A remarkably diverse array of “explanations” of Donald Trump’s presidential election victory have been aired, representing both the conventional political spectrum and well beyond.
Let’s start with the conventional mainstream media “explanations”:
#1: Trump was elected by intolerant Americans, i.e. “deplorables” who are intolerant of immigrants, Muslims, women’s rights, gays, etc. while being overly attached to firearms and the Christian religion.
This sort of broad-brush slander is emotionally appealing to those who lost the election, as it enables the losing party to claim the high moral ground. (It’s also classic propaganda, a topic Chris addressed in a recent series.) But it overlooks the many Progressives who voted for Trump but did not dare announce their choice to their hysterically intolerant Democratic loyalist friends. For example, consider this female voter’s account: Liberals Should Stop Ranting And Seek Out Silent Trump Voters Like Me.
Another “explanation”, though satisfying in terms of self-righteousness, has no credible explanatory value.
#2: Trump didn’t win the election, Hillary Clinton lost it.
This “explanation” constructs a narrative from polling data: African-American voters did not turn out for Hillary in the same high percentages as they did for President Obama, a surprising number of higher income households voted for Trump, etc. If Hillary had drawn the expected percentages of voters, she would have won.
This “explanation” explains nothing, as it ignores the larger issues that drove voters to vote or not vote.
#3: The unprotected Americans (to use Peggy Noonan’s term) who have seen their incomes and security decline in the age of neoliberal globalization voted for Trump to reject globalism, unfettered immigration and free trade.
This narrative is ably dissected in this 5-part series from Spiegel.de: Inequality, Market Chaos and Angry Voters: A Turning Point for Globalization
In the U.S. media, this narrative is typically characterized as a sports event: the “losers” of neoliberal globalization struck back at the “winners.”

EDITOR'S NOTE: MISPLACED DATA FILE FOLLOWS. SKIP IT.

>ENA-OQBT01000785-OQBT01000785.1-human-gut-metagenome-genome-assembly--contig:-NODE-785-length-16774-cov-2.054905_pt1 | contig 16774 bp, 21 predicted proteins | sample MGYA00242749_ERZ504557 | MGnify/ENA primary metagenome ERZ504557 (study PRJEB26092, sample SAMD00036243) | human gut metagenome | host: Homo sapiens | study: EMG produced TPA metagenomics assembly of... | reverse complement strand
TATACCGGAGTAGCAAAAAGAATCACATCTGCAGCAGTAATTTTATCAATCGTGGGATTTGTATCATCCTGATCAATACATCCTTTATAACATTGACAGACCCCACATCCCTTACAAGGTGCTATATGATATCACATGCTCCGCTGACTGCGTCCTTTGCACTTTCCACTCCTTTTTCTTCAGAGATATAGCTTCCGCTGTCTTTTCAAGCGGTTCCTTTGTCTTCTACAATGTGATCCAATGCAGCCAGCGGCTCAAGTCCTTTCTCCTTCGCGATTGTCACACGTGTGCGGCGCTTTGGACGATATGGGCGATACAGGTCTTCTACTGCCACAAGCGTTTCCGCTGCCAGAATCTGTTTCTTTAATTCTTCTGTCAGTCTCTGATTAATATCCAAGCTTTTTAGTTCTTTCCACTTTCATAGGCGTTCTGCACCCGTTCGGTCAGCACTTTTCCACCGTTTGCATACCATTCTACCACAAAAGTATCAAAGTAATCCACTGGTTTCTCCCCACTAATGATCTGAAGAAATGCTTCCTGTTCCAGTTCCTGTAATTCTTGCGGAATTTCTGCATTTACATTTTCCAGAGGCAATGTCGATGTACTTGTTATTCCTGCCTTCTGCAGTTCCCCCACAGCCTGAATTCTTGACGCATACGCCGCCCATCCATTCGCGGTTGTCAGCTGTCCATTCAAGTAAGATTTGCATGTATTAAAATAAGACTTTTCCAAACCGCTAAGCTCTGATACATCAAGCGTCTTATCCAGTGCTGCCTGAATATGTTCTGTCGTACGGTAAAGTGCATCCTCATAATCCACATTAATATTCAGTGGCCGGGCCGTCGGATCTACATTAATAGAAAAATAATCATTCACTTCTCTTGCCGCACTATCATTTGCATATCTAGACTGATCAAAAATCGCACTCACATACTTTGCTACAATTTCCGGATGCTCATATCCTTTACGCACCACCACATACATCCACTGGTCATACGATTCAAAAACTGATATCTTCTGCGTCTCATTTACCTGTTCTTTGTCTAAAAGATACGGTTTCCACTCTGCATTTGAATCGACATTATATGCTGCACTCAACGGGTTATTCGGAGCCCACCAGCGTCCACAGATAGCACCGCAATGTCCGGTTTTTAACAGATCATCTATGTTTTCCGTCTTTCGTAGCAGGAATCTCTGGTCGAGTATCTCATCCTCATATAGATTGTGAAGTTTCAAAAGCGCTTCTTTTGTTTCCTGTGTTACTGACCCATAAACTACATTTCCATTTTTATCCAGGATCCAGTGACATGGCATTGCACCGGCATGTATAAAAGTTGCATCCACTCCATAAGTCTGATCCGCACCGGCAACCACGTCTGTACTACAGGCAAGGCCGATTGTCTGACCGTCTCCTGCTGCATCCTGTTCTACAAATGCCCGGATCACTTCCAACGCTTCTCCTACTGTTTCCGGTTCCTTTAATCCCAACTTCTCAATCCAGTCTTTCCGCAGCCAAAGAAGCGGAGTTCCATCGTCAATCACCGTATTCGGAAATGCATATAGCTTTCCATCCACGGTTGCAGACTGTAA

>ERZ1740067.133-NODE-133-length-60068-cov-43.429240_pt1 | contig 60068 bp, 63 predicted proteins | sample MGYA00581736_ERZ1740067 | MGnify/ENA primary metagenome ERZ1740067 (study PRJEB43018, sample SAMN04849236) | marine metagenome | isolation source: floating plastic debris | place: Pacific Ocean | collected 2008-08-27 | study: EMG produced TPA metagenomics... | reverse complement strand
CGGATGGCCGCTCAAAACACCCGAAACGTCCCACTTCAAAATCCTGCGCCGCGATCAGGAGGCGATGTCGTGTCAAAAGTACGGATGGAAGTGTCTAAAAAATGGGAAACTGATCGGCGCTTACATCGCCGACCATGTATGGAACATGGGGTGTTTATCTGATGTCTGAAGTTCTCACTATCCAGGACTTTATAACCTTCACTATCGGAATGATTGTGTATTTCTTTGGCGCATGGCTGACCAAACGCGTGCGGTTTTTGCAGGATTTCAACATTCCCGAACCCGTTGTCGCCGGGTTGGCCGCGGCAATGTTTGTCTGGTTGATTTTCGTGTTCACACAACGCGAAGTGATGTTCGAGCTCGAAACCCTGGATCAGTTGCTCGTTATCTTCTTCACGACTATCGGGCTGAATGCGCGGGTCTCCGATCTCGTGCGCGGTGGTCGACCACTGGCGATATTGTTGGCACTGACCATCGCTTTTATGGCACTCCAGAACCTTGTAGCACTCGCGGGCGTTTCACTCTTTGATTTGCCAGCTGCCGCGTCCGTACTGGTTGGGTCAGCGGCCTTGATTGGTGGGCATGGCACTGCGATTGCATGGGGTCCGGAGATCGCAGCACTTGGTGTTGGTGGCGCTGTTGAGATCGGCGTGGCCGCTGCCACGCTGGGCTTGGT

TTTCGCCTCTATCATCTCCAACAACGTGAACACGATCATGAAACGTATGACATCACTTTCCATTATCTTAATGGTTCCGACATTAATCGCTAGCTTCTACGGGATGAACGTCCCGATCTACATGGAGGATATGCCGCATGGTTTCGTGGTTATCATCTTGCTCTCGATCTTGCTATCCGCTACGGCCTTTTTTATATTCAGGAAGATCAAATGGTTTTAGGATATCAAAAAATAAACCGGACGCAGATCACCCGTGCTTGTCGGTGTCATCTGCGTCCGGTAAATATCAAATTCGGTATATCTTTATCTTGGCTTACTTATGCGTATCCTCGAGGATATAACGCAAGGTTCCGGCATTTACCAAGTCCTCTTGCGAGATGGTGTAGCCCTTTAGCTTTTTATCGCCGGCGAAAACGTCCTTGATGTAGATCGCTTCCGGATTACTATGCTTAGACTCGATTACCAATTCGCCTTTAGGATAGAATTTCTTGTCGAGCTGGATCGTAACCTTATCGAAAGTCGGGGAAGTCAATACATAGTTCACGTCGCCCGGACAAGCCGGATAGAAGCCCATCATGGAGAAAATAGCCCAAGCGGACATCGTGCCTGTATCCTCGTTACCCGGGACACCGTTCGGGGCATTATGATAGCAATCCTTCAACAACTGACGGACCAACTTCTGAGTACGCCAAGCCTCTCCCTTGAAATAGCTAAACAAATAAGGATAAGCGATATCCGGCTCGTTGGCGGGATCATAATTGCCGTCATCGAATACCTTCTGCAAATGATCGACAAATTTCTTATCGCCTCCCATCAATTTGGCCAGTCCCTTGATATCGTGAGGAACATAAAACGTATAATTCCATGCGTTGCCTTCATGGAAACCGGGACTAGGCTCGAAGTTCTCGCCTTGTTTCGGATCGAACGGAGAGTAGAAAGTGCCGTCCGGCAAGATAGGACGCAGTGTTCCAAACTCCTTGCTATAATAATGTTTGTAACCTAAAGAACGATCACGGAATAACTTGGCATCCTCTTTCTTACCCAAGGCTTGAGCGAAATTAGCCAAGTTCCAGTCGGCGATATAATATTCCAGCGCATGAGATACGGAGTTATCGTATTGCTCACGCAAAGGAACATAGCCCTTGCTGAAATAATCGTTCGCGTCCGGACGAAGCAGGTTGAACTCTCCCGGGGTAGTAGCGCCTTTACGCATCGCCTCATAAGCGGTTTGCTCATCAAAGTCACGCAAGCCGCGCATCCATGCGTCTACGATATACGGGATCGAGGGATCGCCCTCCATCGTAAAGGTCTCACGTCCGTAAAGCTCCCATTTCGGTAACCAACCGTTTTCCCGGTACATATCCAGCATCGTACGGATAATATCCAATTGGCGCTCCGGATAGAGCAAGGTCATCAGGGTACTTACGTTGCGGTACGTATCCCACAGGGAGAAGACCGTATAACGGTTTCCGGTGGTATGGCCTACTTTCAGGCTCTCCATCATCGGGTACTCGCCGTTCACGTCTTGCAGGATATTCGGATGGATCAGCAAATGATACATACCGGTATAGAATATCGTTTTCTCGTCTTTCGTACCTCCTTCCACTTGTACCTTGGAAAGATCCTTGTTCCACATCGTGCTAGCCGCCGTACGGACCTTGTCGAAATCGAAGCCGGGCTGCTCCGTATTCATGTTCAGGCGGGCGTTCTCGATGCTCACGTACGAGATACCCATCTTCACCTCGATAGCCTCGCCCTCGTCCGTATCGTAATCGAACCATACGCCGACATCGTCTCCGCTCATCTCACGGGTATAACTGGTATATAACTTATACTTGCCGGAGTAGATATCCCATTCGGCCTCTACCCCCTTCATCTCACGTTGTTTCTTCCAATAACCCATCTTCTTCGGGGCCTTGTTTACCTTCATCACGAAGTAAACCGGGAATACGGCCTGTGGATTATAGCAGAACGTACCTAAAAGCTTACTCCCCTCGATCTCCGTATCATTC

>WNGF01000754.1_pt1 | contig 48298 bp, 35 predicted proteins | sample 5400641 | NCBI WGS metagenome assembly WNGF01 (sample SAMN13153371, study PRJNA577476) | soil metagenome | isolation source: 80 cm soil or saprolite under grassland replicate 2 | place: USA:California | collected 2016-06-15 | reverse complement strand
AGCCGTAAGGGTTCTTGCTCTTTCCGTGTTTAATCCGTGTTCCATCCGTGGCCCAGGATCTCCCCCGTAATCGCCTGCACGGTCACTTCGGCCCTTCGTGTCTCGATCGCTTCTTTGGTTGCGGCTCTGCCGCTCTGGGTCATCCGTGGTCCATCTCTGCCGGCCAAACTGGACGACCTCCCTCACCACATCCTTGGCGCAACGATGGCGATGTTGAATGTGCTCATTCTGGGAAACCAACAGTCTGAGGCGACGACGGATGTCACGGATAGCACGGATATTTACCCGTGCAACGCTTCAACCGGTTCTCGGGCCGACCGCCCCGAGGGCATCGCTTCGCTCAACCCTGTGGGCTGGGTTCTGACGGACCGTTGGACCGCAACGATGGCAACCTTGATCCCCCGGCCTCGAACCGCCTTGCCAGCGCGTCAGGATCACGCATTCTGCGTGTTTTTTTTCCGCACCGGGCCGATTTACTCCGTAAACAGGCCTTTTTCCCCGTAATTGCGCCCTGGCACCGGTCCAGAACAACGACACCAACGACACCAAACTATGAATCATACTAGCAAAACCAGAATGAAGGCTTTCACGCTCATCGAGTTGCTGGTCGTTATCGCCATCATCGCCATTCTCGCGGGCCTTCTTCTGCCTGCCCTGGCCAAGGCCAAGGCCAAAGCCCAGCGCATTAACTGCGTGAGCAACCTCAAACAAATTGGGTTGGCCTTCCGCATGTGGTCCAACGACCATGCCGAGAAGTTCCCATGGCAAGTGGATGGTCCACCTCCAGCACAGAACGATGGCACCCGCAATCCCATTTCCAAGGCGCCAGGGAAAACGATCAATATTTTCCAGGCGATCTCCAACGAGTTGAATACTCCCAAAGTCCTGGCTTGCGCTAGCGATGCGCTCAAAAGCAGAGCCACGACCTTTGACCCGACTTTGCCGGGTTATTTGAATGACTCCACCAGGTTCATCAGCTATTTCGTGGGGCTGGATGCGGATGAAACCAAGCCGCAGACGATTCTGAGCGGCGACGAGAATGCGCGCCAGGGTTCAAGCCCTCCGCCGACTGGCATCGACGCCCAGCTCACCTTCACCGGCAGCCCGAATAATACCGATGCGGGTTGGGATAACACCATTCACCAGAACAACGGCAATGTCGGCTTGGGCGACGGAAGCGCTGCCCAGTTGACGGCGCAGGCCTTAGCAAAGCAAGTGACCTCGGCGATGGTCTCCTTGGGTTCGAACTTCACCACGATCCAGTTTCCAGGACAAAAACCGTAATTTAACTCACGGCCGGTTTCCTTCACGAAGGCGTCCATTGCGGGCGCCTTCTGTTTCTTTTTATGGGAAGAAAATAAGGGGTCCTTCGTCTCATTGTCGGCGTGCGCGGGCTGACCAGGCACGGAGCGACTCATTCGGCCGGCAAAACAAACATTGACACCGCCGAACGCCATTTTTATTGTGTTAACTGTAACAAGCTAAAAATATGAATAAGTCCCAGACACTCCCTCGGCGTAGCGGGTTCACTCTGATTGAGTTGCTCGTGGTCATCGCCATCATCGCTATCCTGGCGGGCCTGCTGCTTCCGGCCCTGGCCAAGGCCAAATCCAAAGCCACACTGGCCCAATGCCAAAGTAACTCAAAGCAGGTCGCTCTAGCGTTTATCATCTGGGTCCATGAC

This explanation draws upon well-established economic trends: sharply rising inequality, the hollowing out of the Rust Belt and rural economies in “flyover” America, etc.
#4: Trump’s victory is another manifestation of the global revolt against elites.
Defenders of the status quo—broadly speaking, neoliberalism’s financial “winners” and the ruling elites—are quick to equate outbreaks of populism with the dreaded scourge of fascism. In the defenders’ accounts, the rightist, nationalistic populism of the 1930s led directly to fascism.
The article titles in the December 2016 issue of Foreign Affairs summarize the conventional characterization of populism as reactionary and dangerous–never mind that populism can also be leftist (look at the anti-globalist movement) or largely apolitical:
- Populism on the March: Why the West Is In Trouble
- Trump and American Populism: Old Whine, New Bottles
- Populism Is Not Fascism, But It Could Be a Harbinger
There are few if any positive words for populist movements in these essays, and precious little recognition of populism’s potential to upend a grossly corrupt, inefficient and self-serving global elite—an elite that richly deserves to be cashiered.
While the mainstream media grudgingly admits that the ruling elites paid little attention to soaring income and wealth inequality, or to globalism’s “losers,” the answer to defenders of the status quo is the usual grab-bag of policy tweaks that leave the ruling elites and their media apologists firmly in charge.